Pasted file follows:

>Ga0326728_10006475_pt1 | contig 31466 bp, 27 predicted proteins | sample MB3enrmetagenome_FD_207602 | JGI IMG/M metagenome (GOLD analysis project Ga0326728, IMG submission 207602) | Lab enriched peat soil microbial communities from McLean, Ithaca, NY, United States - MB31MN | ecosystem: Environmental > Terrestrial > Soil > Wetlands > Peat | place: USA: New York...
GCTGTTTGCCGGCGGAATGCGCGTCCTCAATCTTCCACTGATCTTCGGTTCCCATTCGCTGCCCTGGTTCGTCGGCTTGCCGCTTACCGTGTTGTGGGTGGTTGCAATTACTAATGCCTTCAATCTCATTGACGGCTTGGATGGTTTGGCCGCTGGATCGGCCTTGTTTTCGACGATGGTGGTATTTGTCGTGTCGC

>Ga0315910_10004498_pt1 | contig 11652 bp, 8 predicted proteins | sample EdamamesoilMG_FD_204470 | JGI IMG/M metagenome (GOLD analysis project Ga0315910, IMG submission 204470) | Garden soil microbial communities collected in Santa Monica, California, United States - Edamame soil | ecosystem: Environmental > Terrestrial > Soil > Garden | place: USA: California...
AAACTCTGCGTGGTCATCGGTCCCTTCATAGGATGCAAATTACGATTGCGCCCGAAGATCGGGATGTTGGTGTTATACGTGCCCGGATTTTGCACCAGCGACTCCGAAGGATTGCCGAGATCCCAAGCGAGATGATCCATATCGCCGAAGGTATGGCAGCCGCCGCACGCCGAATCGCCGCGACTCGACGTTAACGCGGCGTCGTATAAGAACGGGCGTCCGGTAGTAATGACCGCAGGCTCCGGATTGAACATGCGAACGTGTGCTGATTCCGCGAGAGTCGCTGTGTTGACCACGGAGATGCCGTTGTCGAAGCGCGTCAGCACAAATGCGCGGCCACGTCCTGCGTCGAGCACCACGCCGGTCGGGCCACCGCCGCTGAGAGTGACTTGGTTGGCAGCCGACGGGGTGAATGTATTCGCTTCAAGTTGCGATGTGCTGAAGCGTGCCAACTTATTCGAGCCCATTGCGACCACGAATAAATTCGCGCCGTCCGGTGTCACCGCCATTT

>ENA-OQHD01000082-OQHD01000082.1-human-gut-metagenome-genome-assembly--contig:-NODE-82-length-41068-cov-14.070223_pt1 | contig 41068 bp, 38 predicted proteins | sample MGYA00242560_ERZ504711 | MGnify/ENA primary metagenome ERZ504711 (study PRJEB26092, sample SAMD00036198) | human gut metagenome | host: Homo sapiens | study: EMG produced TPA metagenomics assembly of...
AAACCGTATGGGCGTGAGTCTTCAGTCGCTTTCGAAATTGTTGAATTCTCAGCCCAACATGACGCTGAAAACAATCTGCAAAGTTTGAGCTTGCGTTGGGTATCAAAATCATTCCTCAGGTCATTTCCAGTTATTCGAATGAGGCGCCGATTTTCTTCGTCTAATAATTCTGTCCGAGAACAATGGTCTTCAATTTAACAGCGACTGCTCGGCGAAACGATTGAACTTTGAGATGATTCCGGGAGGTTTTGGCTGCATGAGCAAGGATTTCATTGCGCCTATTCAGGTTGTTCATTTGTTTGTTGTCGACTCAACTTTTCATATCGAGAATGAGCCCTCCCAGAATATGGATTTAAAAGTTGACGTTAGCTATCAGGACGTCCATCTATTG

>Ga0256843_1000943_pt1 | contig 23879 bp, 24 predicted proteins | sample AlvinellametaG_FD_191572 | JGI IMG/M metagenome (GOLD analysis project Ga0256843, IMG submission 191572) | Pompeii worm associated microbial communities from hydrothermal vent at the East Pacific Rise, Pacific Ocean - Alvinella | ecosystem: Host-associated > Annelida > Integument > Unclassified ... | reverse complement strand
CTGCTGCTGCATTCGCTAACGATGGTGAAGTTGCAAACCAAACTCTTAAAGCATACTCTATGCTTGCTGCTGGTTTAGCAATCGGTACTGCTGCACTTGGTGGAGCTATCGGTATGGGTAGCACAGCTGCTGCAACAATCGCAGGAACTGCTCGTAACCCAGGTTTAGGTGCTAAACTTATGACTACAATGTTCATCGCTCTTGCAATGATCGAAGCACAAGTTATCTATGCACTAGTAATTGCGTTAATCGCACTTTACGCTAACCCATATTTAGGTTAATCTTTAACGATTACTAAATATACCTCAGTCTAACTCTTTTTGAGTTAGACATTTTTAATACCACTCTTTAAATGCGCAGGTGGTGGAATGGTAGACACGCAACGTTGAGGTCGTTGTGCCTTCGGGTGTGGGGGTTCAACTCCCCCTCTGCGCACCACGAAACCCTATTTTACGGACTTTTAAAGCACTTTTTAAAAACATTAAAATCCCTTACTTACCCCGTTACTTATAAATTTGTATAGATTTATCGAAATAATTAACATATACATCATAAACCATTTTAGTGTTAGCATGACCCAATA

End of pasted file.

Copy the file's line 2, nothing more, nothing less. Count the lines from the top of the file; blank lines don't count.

GCTGTTTGCCGGCGGAATGCGCGTCCTCAATCTTCCACTGATCTTCGGTTCCCATTCGCTGCCCTGGTTCGTCGGCTTGCCGCTTACCGTGTTGTGGGTGGTTGCAATTACTAATGCCTTCAATCTCATTGACGGCTTGGATGGTTTGGCCGCTGGATCGGCCTTGTTTTCGACGATGGTGGTATTTGTCGTGTCGC